When the band kicked in for the bridge and middle verses, the subtle way they slowly built off of one another was exquisite, and came in a way that only people who have been playing together for so long can.  They knew their next moves, they anticipated them, they became one great functioning being onstage. Always hard to do, but maybe a mite easier when performing a balls-out rocker. When doing a ballad as tender and terrifyingly downbeat as "Racing in the Street," the degree of difficulty increases substantially. The audience hung on ever note of Roy's extended coda, of Max's metronone-like backing, of Garry's delicate foundation, and for a tiny solitary moment before the song ended and the thunderous, appreciative cheers reigned, there was something seldom heard at a rock concert: silence.

That Bruce Springsteen takes pride in his performances is the understatement of the year. But this was different. This was an audience that was proud of the performer, and when the nanosecond of silence finished and the applause shook the stadium, it was a sound not unlike 60,000 prideful parents cheering their children on.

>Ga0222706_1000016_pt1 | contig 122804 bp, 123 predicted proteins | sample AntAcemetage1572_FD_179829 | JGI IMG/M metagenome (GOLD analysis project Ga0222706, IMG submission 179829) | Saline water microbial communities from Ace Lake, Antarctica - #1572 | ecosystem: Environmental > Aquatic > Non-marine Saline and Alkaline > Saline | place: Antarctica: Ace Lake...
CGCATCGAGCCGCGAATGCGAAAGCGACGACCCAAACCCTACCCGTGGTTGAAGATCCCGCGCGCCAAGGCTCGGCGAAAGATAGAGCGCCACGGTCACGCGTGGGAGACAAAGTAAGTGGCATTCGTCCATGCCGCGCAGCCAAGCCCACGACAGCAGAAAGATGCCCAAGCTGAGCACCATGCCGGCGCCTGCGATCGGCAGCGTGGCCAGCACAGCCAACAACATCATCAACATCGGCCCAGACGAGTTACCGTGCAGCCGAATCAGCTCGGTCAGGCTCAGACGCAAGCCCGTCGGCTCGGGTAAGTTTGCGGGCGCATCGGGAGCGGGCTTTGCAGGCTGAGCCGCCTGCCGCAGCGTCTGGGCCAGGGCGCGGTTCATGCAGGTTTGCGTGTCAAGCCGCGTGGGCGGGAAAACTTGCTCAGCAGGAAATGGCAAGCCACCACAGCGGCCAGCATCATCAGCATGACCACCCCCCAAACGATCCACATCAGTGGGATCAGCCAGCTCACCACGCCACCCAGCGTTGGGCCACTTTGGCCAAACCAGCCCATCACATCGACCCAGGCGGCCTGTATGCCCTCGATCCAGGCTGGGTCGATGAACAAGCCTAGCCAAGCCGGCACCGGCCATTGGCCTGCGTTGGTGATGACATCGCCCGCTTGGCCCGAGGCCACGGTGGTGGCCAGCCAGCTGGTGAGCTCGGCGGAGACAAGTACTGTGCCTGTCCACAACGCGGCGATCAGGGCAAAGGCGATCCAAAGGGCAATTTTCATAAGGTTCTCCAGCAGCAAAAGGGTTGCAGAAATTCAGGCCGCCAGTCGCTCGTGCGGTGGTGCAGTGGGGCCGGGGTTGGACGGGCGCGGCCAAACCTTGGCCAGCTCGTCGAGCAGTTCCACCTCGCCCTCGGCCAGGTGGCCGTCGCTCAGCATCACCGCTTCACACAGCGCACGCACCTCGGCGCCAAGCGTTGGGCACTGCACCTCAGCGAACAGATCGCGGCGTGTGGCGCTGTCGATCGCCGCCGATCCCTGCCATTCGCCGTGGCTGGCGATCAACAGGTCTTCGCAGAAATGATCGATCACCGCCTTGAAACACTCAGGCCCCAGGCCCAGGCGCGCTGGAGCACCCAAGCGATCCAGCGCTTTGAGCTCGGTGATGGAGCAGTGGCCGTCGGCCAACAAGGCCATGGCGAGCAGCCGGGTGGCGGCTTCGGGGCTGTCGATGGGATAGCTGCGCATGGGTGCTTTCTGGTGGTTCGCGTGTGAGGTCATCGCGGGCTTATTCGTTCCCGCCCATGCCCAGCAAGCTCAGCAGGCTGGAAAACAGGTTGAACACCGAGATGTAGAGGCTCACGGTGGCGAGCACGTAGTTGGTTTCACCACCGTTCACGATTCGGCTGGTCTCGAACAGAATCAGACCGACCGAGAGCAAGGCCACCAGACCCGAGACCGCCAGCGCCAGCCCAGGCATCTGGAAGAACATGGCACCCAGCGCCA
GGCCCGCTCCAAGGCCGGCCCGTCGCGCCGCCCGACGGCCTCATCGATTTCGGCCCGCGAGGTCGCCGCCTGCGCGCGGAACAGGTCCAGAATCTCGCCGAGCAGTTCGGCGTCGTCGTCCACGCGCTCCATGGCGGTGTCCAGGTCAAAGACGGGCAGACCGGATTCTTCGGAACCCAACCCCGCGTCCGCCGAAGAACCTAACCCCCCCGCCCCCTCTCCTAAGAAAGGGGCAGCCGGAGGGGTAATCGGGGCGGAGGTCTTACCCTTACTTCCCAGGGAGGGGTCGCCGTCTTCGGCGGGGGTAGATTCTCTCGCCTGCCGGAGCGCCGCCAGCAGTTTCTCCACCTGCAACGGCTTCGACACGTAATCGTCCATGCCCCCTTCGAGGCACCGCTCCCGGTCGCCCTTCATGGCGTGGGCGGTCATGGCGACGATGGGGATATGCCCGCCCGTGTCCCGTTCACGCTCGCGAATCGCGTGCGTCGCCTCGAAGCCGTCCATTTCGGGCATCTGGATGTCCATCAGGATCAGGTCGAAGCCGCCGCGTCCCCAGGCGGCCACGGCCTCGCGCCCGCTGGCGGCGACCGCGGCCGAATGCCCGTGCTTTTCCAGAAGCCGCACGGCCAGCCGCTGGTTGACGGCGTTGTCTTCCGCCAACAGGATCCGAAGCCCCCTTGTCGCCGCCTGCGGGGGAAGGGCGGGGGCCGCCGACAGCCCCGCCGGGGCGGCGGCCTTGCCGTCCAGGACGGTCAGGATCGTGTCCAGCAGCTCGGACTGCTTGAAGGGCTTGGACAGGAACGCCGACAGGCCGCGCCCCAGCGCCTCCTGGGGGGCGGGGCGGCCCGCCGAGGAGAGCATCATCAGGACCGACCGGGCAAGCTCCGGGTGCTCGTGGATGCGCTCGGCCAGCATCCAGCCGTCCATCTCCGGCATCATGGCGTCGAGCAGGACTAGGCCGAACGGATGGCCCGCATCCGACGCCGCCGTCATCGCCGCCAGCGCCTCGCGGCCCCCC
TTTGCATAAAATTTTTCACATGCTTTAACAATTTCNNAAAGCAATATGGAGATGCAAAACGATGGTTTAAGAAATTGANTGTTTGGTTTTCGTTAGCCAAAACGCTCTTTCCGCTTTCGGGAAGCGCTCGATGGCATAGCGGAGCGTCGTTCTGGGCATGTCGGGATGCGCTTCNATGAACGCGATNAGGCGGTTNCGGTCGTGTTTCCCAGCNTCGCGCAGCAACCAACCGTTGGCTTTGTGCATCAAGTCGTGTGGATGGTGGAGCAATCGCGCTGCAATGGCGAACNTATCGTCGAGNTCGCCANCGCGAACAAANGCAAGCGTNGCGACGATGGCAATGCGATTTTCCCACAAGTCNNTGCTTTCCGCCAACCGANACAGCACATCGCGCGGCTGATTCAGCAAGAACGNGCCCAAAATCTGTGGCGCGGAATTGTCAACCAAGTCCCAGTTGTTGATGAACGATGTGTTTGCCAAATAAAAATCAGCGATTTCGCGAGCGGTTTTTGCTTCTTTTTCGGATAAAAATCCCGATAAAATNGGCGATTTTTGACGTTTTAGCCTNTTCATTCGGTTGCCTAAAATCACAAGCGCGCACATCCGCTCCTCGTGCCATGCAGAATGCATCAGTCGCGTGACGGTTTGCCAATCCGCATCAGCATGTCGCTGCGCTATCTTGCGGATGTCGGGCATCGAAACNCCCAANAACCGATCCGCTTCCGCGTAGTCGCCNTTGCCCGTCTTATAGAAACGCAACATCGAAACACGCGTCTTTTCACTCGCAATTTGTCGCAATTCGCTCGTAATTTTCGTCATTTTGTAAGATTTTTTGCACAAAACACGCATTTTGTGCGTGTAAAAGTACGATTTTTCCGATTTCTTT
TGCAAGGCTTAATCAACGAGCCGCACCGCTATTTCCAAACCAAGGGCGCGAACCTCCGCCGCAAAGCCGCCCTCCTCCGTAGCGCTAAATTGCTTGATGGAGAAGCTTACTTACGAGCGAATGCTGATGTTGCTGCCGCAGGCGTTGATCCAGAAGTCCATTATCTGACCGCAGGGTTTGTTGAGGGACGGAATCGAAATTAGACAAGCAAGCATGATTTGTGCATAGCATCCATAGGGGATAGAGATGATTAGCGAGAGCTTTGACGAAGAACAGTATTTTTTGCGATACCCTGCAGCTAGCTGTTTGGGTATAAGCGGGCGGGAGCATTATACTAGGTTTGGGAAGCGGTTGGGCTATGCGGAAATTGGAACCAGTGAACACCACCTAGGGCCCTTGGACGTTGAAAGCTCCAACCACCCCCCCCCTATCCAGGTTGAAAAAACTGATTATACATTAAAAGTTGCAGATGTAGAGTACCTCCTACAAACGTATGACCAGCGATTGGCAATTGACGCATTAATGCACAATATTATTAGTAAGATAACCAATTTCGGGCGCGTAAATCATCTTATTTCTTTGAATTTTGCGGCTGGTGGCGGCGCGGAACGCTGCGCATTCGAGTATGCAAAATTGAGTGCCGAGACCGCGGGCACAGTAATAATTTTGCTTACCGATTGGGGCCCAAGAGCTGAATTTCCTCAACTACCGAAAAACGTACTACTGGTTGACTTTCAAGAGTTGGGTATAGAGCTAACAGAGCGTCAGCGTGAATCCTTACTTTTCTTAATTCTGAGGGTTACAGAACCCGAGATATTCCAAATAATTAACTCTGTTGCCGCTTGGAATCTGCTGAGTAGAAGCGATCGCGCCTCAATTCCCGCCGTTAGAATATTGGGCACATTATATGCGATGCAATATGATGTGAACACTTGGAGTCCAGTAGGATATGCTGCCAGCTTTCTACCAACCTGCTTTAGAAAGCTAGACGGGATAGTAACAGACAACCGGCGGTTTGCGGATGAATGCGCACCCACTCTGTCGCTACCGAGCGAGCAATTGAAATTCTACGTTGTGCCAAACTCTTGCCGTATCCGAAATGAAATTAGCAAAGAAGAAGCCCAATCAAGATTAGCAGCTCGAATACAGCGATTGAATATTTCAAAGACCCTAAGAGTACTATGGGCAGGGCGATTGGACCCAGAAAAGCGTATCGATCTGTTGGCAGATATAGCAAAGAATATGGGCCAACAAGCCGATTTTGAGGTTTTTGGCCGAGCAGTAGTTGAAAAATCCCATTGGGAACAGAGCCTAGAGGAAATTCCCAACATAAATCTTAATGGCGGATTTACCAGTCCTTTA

"Racing in the Street" does not "rock" like millions of songs do. It is slow, it is sad, and sometimes it is almost too painful to really consider the words being sung. But while it may not have rocked, it was the very essence of rock-n-roll. Bruce and the E Street Band saw to that.

Along with my son, I came to this show with pals Davey G. and Jason; we have been friends for 20+ years, and I've had the pleasure of seeing several Bruce shows with them. As everyone cheered, I turned to them and said, "That may be the greatest thing I have ever seen him do."

And then I turned to my son, who himself was cheering wildly, and said, "That is not something you'll see every day!"

"I know it!" he said, beaming, clapping, and fighting his very-real fatigue to invest every inch he had of himself in a show that just kept going and going.

Lastly, among the highlights of the highlights, there was the song I never thought I would hear. Only because I never thought Bruce would play it again, with Clarence's passing. Even when word came that he'd performed "Jungleland" once on the European leg of the tour, it seemed aberrational, maybe a one-shot deal to prove that he could still play it.